Who We Are
The JEAP Initiative is a partnership between Chestnut Health Systems' Lighthouse Institute, Oregon Social Learning Center, and Sponsors, Inc., and is supported by the National Institute on Drug Abuse (R24DA051950).
Chestnut Health Systems was founded in 1973 and offers a comprehensive scope of behavioral health and human services. Chestnut’s research division, Lighthouse Institute, was established in 1986 with the mission to improve the quality of services through research, training, and publishing. It is one of few research groups in the country that primarily focuses on developing more effective approaches for recovery management, treating substance use as a chronic disorder, diversion from the legal/child welfare system, and implementation science. Lighthouse Institute's multidisciplinary staff conduct applied research, program evaluation, training, consultation, and implementation.
The Oregon Social Learning Center (OSLC) was founded in 1977 by a group of clinical psychologists whose work focused on the social development, learning, and prevention and treatment of behavior and emotional problems in the lives of children and adolescents. That focus has evolved and expanded into a mission to strengthen families, children, and communities through collaborative prevention and intervention research. Located in Eugene, Oregon, our multidisciplinary research center is dedicated to increasing the scientific understanding of social and psychological processes related to healthy development and family functioning.
Founded in 1973, Sponsors is the foremost reentry organization in Oregon and has been particularly beneficial for justice-involved individuals in recovery. The organization seeks to improve outcomes for high risk groups, including supporting recovery, reducing homelessness and recidivism, increasing public safety, and enhancing the overall well-being of our community. In addition to transitional housing and wraparound services, Sponsors also offers long-term housing, mentoring/peer support, employment support, cognitive behavioral programs, and more. Sponsors regularly receives national recognition as a model for the use of evidence-based practices in reentry.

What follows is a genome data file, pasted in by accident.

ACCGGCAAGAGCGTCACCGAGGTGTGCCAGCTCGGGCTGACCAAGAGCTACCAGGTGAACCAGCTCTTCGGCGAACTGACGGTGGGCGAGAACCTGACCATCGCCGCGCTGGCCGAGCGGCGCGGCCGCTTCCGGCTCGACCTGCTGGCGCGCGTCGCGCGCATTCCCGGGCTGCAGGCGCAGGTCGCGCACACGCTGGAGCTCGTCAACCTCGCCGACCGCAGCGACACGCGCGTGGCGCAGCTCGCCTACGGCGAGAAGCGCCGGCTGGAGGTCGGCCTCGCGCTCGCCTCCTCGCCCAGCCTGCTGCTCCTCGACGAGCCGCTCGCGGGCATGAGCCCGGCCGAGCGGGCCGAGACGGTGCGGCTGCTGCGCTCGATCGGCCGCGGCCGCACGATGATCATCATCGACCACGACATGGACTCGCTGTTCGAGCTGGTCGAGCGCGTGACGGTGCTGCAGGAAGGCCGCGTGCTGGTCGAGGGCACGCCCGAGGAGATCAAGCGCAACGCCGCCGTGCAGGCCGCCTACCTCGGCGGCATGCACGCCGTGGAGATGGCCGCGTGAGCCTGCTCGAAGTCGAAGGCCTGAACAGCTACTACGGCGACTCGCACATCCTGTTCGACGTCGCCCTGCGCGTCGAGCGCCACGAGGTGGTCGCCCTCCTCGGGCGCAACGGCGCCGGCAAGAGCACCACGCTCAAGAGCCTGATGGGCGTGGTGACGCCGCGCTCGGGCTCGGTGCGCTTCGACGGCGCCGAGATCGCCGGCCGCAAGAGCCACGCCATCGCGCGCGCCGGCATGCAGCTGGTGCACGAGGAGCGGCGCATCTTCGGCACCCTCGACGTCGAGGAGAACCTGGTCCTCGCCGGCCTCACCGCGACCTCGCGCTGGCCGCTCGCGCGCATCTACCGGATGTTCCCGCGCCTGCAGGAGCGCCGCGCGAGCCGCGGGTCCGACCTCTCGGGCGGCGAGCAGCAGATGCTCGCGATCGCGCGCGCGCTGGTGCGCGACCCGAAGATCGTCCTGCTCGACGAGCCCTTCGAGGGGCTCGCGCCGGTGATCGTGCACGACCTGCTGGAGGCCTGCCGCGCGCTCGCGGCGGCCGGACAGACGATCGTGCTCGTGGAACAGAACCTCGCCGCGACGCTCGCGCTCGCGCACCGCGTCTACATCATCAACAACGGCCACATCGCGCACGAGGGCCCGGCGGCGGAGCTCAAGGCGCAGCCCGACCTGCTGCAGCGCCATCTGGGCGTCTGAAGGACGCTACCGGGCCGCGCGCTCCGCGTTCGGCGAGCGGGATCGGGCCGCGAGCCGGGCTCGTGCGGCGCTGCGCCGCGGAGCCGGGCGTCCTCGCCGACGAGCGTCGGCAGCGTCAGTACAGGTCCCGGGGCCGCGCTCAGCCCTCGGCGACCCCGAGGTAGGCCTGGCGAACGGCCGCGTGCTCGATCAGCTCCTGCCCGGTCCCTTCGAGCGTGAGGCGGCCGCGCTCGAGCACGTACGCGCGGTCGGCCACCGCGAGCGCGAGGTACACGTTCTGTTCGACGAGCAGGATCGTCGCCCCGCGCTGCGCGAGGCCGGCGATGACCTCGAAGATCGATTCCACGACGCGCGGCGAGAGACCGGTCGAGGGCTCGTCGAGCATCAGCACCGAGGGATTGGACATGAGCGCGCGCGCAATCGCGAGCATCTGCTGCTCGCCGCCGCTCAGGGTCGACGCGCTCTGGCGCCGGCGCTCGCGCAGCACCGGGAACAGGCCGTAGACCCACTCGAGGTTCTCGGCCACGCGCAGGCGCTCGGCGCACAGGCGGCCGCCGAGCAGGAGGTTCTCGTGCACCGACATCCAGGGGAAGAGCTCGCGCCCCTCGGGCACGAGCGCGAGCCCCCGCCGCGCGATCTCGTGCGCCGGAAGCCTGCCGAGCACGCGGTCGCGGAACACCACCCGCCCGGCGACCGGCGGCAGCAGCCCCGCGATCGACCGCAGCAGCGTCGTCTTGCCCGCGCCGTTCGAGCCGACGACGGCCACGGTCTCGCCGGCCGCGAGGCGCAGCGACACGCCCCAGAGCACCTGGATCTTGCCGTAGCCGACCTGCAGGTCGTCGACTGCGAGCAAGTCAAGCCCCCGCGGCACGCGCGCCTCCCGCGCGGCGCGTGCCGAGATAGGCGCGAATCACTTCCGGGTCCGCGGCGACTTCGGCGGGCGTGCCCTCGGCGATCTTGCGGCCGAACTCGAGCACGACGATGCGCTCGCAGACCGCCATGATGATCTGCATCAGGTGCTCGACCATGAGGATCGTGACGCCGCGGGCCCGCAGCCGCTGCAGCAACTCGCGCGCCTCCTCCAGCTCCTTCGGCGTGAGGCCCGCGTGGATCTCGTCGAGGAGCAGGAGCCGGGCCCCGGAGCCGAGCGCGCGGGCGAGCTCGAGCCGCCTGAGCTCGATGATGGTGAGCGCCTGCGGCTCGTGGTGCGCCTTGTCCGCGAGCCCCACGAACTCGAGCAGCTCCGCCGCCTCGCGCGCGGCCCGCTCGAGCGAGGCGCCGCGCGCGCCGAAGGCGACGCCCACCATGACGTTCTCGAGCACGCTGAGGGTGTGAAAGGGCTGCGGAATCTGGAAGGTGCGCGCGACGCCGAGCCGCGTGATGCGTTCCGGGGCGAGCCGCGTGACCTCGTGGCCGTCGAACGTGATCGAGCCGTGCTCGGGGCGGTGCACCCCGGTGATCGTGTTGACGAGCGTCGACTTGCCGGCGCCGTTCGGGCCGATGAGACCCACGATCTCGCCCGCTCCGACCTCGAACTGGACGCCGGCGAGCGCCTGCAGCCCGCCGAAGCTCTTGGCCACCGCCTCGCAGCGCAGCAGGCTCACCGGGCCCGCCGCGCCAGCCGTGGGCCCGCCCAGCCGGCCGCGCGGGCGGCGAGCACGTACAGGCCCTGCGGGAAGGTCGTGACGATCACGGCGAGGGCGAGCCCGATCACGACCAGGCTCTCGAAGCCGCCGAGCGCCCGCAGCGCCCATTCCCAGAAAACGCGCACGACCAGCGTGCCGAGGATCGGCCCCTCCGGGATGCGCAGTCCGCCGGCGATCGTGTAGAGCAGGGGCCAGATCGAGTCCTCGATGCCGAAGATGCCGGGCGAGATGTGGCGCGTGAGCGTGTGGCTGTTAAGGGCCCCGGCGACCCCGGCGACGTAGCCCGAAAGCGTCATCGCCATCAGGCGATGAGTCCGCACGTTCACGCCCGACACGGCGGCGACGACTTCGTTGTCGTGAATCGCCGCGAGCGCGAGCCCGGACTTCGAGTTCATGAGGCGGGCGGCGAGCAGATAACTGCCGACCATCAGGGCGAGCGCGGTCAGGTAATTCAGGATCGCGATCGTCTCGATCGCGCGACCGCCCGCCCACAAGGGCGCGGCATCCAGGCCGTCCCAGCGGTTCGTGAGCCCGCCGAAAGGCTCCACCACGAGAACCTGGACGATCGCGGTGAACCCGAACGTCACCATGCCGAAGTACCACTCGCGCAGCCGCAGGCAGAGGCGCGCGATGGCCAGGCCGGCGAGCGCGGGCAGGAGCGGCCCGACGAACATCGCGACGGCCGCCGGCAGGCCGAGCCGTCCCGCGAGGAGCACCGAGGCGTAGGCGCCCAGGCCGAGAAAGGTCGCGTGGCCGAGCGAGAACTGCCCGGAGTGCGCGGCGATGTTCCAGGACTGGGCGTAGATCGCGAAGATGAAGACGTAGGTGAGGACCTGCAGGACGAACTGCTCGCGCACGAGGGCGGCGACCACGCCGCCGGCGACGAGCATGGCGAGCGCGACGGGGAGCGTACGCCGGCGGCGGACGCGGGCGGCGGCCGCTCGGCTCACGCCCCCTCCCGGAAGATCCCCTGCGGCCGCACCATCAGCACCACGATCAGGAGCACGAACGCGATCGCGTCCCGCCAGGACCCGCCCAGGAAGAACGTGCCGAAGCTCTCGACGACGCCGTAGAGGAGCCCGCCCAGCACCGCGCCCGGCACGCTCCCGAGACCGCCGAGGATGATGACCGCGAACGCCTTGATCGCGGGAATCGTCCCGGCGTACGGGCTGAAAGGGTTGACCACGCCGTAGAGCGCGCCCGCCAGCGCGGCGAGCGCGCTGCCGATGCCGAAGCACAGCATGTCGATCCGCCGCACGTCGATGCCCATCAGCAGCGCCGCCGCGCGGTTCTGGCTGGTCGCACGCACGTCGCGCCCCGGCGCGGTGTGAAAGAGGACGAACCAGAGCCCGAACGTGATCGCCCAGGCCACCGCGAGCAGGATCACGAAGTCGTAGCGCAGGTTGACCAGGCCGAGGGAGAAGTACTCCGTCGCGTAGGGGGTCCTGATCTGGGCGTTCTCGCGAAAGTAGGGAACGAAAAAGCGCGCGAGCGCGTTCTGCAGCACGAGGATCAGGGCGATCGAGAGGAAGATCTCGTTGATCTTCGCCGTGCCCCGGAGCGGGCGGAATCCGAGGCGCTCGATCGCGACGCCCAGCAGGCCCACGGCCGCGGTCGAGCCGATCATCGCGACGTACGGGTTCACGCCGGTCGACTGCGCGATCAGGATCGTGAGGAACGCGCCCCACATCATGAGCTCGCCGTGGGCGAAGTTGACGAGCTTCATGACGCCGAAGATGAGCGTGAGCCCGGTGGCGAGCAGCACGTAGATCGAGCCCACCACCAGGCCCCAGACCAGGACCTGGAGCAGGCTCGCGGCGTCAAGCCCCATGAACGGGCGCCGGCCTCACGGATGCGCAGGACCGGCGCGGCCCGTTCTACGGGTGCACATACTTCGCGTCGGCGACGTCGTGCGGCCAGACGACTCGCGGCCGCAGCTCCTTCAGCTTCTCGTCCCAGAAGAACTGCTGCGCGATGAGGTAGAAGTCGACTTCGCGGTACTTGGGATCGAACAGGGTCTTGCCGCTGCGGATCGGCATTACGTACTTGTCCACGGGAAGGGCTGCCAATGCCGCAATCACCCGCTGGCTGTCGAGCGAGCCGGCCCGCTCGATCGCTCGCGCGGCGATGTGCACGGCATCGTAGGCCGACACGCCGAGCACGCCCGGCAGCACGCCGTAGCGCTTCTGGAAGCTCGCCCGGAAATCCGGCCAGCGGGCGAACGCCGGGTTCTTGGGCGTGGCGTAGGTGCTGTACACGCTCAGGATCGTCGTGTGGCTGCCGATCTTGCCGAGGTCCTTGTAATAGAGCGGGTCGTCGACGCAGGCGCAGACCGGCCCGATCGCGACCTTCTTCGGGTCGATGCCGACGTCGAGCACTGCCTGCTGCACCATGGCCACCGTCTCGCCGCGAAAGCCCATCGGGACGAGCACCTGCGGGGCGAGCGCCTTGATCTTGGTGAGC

Meet Our Team
Ashli Sheidow, a Senior Research Scientist at Chestnut Health Systems' Lighthouse Institute, researches treatments for mental health and substance use problems in teens and emerging adults, particularly those who are involved in the justice system. She’s also focused on effective ways to get evidence-based practices into the “real world,” especially through improving training and support for community-based providers. While she does not have direct lived experience, she has indirect lived experience with substance use problems throughout multiple generations of her extended family that began with opiate addiction from laudanum prescribed postpartum to her great-grandmother.
Mike McCart, a Senior Research Scientist at OSLC, is a licensed clinical psychologist with specialized training in cognitive, behavioral, and family systems approaches to treating serious problems in adolescents and emerging adults. His research centers on enhancing behavioral health services for two high-risk populations: (1) adolescents and emerging adults with substance use and co-occurring behavior problems, and (2) victims of interpersonal violence.